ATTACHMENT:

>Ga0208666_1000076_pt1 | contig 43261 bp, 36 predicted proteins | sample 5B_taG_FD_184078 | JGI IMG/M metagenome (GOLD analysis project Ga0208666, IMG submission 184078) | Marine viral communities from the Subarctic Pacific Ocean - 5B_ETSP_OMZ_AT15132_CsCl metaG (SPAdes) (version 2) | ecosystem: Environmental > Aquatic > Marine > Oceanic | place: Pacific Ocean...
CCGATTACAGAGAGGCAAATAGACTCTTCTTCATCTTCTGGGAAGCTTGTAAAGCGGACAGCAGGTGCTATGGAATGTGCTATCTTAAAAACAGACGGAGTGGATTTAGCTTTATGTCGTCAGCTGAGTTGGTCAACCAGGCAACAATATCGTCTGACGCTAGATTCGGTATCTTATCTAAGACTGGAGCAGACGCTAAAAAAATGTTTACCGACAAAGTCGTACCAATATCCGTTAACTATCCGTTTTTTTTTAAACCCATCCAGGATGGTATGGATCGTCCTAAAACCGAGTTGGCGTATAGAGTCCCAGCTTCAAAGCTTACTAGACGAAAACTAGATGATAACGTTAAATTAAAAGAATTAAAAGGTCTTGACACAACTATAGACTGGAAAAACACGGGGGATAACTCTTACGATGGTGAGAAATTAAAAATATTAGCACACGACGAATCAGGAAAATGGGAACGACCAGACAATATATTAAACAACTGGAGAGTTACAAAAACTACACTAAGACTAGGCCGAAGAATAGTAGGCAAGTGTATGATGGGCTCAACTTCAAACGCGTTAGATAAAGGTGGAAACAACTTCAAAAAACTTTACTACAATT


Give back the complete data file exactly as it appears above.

>Ga0208666_1000076_pt1 | contig 43261 bp, 36 predicted proteins | sample 5B_taG_FD_184078 | JGI IMG/M metagenome (GOLD analysis project Ga0208666, IMG submission 184078) | Marine viral communities from the Subarctic Pacific Ocean - 5B_ETSP_OMZ_AT15132_CsCl metaG (SPAdes) (version 2) | ecosystem: Environmental > Aquatic > Marine > Oceanic | place: Pacific Ocean...
CCGATTACAGAGAGGCAAATAGACTCTTCTTCATCTTCTGGGAAGCTTGTAAAGCGGACAGCAGGTGCTATGGAATGTGCTATCTTAAAAACAGACGGAGTGGATTTAGCTTTATGTCGTCAGCTGAGTTGGTCAACCAGGCAACAATATCGTCTGACGCTAGATTCGGTATCTTATCTAAGACTGGAGCAGACGCTAAAAAAATGTTTACCGACAAAGTCGTACCAATATCCGTTAACTATCCGTTTTTTTTTAAACCCATCCAGGATGGTATGGATCGTCCTAAAACCGAGTTGGCGTATAGAGTCCCAGCTTCAAAGCTTACTAGACGAAAACTAGATGATAACGTTAAATTAAAAGAATTAAAAGGTCTTGACACAACTATAGACTGGAAAAACACGGGGGATAACTCTTACGATGGTGAGAAATTAAAAATATTAGCACACGACGAATCAGGAAAATGGGAACGACCAGACAATATATTAAACAACTGGAGAGTTACAAAAACTACACTAAGACTAGGCCGAAGAATAGTAGGCAAGTGTATGATGGGCTCAACTTCAAACGCGTTAGATAAAGGTGGAAACAACTTCAAAAAACTTTACTACAATT